• California Fundraising Loophole Continues:  A loophole that permits candidates to raise unlimited money for ballot measure committees remains in place.   The Los Angeles Times reports that the California Legislature has, once again, killed legislation to limit how much money officials may raise for a controlled ballot measure committee.  According to the article, at least 31 legislators have ballot measure committees.  However, “few have spent money to support or oppose a proposition; most spend it on things like political consultants, polling and travel. The rules don’t require the committee to ever engage in ballot measure politicking.”
  • Bipartisan Response to Russia:  A version of the 2017 Honest Ads Act has been reintroduced this week in each house of Congress.  The measure would require “disclosure of those paying for online political ads and create a publicly available database of political ads that appear on major online platforms,” according to the Center for Responsive Politics.  The bill reintroduction is in response to the Mueller Report, which identified at least $100,000 in online political ads paid for by Russian entities in violation of federal law.
  • High on Lobbying:  The Boston Globe reports that the newest business in Massachusetts – Marijuana – rely on a tried and true method for success:  employing lobbyists.  According to the Globe, “at least 12 of the 17 recreational pot stores open as of May 1 hired lobbyists or former politicians.”  The article notes that a number of high-profile former officials are lobbying in exchange for some extraordinary payments.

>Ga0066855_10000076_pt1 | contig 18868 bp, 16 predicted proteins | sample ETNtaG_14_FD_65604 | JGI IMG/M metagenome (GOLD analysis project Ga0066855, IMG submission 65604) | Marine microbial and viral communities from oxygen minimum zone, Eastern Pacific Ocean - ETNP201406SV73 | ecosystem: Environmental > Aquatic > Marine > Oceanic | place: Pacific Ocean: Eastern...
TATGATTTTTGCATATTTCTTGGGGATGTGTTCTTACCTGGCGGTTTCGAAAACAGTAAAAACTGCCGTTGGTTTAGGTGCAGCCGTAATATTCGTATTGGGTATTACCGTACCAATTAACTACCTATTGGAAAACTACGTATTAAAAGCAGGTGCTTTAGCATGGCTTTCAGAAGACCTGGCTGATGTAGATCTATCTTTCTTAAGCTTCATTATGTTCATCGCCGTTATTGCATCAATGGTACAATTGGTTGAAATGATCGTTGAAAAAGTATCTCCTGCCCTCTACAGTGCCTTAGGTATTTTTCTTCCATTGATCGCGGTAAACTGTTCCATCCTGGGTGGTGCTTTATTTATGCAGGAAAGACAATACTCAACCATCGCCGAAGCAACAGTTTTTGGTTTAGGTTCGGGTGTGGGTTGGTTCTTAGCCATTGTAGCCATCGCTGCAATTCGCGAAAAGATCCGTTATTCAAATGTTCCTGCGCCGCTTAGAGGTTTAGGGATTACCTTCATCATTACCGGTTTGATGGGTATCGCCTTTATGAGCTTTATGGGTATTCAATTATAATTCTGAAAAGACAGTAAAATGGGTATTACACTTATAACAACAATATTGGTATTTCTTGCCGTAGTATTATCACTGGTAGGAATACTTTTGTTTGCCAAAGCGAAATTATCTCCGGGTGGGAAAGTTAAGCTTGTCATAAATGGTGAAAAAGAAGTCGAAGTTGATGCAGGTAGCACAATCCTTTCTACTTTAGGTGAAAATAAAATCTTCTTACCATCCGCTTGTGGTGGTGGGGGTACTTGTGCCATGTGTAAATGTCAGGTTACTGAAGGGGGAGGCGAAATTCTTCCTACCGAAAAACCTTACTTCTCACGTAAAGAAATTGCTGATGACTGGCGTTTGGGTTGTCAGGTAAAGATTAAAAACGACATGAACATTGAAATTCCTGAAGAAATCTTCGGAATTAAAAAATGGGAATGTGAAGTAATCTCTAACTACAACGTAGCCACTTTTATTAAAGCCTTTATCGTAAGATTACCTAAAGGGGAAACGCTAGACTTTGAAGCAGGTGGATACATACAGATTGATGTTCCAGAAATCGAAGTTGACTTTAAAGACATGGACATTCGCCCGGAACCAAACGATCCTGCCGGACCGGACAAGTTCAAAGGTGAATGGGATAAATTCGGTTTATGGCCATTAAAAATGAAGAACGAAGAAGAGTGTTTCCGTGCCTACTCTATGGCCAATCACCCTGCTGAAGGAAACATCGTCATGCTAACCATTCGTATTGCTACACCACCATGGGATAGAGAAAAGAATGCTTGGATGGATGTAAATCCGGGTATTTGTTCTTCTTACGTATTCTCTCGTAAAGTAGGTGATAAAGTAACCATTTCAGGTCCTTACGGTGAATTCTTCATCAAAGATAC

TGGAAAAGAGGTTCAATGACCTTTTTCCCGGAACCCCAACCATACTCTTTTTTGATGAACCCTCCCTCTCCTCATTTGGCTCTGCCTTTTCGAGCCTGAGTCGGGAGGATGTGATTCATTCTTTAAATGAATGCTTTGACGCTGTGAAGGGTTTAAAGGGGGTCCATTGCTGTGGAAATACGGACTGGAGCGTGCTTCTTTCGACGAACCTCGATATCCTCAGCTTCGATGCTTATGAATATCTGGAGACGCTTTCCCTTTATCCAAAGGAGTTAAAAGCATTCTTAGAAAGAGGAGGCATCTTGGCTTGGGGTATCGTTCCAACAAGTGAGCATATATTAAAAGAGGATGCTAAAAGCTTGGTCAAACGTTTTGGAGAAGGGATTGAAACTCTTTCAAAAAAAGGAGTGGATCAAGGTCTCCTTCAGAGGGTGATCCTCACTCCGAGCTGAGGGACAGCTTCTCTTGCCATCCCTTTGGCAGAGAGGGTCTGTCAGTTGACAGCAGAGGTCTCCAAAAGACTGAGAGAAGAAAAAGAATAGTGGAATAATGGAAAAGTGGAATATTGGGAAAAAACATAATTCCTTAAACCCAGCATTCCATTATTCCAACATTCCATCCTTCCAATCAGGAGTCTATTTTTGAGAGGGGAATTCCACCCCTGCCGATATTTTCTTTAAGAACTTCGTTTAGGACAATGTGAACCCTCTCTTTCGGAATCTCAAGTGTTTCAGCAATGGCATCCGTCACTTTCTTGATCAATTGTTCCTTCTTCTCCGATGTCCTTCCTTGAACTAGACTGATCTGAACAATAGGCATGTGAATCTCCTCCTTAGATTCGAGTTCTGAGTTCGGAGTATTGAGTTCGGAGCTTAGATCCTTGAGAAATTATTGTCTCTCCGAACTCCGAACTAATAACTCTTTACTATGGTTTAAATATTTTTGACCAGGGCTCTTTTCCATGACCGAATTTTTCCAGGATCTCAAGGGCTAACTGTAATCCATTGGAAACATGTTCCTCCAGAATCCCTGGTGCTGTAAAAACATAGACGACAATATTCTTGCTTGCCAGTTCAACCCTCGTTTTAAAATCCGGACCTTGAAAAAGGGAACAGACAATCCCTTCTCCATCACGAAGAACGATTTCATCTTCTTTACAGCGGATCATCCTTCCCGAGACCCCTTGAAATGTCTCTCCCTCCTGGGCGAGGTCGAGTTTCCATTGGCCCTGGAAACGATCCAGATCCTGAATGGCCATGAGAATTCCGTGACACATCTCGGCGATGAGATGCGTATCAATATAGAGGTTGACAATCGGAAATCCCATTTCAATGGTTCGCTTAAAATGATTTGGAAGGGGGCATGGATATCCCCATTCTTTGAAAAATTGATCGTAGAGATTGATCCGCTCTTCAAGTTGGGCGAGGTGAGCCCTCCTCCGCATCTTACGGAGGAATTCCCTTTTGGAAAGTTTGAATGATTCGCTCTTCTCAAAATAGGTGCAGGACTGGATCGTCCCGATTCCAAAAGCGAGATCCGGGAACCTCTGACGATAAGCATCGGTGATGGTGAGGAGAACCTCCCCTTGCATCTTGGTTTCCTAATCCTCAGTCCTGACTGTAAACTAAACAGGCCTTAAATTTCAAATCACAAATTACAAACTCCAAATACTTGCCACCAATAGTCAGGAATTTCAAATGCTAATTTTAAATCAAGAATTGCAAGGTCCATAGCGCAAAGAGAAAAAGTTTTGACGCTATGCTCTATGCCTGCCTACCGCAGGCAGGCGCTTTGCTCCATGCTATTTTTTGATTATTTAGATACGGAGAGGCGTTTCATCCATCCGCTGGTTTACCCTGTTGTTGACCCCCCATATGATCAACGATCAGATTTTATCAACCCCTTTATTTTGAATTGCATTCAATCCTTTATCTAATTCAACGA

• New York Lobby Rules Struggle:  Despite new rules that took effect January 1, 2019, which require more disclosure, including the names of public officials lobbied, “some of Albany’s biggest power players aren’t complying with the rule so far,” according to the Albany Times Union.  But “many top firms are trying to comply,” according to the article.
  • Mayor doesn’t Speak to Lobbyists – but He Hears From Them:  The Mayor of New York is quoted as saying last week, “I don’t sit down with lobbyists, I don’t talk to lobbyists and I haven’t for years,” in a report by the New York Daily News.  But a Daily News analysis indicates that, “De Blasio’s deputy mayors, commissioners and high-ranking aides had at least 358 meetings and talks with both commercial and in-house lobbyists in just 11 months.”
  • States Seek Schedule B:  New York and New Jersey have filed a lawsuit against the IRS over a rule change last summer that eliminated disclosure of donors to 501(c) organizations, thus shielding identities of sources of money used for political purposes.  The Huffington Post indicates that the suit is arises because the rule change “veils the identities of so-called ‘dark money’ contributors to certain tax-exempt groups.”
  • Follow up and bye-bye:
    • We previously reported on the pay-to-play scandal in St. Louis; this week the County Executive resigned and pled guilty in federal court, according to the Louis Post-Dispatch.
    • We have also reported on the pay-to-play shenanigans of the Mayor of Baltimore; according to MSN, she has also resigned.